Record Display for the EPA National Library Catalog


OLS Field Name OLS Field Data
Main Title Radiation- and Chemically-Induced Chromosome Aberrations in Mouse Oocytes: A Comparison with Effects in Males.
Author Tease, C. ;
CORP Author Medical Research Council, Chilton (England). Radiobiology Unit.;Environmental Protection Agency, Washington, DC. Office of Health and Environmental Assessment.
Publisher c1992
Year Published 1992
Report Number EPA/600/J-93/179 ; OHEA-R-482
Stock Number PB93-194462
Additional Subjects Oocytes ; Chromosome aberrations ; Biological radiation effects ; Mutagens ; Comparison ; Mice ; Translocation(Genetics) ; Males ; Females ; Germ cells ; Reprints ;
Library Call Number Additional Info Location Last
NTIS  PB93-194462 Most EPA libraries have a fiche copy filed under the call number shown. Check with individual libraries about paper copy. 08/23/1993
Collation 10p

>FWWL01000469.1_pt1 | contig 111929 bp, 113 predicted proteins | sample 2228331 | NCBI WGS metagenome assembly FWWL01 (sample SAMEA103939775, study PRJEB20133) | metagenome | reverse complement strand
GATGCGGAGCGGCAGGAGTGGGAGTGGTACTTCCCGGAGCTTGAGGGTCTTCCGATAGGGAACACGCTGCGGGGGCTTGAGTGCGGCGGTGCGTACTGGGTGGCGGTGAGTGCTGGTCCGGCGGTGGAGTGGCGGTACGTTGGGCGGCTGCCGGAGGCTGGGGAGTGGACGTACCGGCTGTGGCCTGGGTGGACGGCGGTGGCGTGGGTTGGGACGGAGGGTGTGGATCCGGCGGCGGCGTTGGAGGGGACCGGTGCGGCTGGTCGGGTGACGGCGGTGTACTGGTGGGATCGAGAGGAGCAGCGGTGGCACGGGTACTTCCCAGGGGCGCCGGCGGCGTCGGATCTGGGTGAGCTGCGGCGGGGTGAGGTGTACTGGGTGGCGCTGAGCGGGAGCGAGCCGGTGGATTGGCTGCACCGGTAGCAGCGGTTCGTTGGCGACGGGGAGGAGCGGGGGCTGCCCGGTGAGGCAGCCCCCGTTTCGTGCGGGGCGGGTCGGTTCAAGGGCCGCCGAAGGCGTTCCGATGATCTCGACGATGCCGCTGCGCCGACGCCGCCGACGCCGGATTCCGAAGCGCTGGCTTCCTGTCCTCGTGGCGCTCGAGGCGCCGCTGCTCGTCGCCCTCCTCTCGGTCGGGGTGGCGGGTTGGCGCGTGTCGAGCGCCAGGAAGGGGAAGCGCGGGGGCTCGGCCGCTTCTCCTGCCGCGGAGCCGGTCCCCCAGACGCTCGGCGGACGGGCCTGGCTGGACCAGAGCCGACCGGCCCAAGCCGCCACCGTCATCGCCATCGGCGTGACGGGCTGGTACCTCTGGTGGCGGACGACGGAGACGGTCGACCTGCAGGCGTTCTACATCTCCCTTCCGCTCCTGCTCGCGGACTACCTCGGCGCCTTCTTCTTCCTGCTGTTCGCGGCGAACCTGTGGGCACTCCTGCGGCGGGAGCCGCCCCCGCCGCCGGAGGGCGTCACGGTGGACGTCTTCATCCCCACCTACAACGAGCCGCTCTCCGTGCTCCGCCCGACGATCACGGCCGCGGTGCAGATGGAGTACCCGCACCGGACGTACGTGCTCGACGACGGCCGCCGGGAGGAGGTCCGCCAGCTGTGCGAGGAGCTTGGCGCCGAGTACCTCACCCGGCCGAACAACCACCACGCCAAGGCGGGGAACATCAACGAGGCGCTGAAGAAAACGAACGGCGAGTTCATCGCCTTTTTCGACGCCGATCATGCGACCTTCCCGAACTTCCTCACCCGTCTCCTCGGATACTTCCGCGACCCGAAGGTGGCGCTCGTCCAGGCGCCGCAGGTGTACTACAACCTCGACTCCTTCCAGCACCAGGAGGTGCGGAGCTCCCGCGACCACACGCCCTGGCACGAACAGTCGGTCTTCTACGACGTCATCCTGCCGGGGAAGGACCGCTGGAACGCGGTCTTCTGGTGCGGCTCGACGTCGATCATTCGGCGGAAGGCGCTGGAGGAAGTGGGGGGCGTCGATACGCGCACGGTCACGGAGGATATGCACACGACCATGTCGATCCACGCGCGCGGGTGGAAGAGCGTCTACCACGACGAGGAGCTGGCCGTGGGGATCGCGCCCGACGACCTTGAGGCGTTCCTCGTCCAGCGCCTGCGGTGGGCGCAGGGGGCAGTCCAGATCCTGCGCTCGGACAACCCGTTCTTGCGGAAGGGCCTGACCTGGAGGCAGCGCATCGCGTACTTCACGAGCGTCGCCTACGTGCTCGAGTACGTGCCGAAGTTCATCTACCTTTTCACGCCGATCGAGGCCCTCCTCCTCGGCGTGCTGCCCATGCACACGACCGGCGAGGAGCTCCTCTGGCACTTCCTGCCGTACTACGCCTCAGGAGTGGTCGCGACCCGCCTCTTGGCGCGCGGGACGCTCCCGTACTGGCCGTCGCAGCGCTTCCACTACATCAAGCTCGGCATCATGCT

Data from studies on radiation-and chemically-induced chromosome aberrations in mouse oocytes have been summarized. An attempt has been made to assess the relative sensitivity to mutagenic agents of female and male germ cells through comparison of observations from mutation studies of female and male mice. No unequivocal evidence of a mutagenic effect limited to a single sex could be found in the cytogenetic data, although differences in relative germ cell sensitivity could be inferred for ionizing radiation and some chemicals. However, the pattern of inter-sex variations was not consistent: for example, irradiation of dictyate oocytes yielded a lower rate of heritable chromosome translocations than the same dose to spermatogonia; in contrast, some chemicals, such as mitomycin C, yielded a larger incidence of chromosome anomalies after treatment of dictyate oocytes than spermatogonia. Overall, the limitations in quality and quantity of cytogenetic data, and the uncertainties associated with comparing information obtained in disparate assays, place severe constraints on the use of observations on induced chromosome aberrations to assess the relative sensitivities of female and male germ cells to environmental mutagens. (Copyright (c) 1992 Elsevier Science Publishers, B.V.)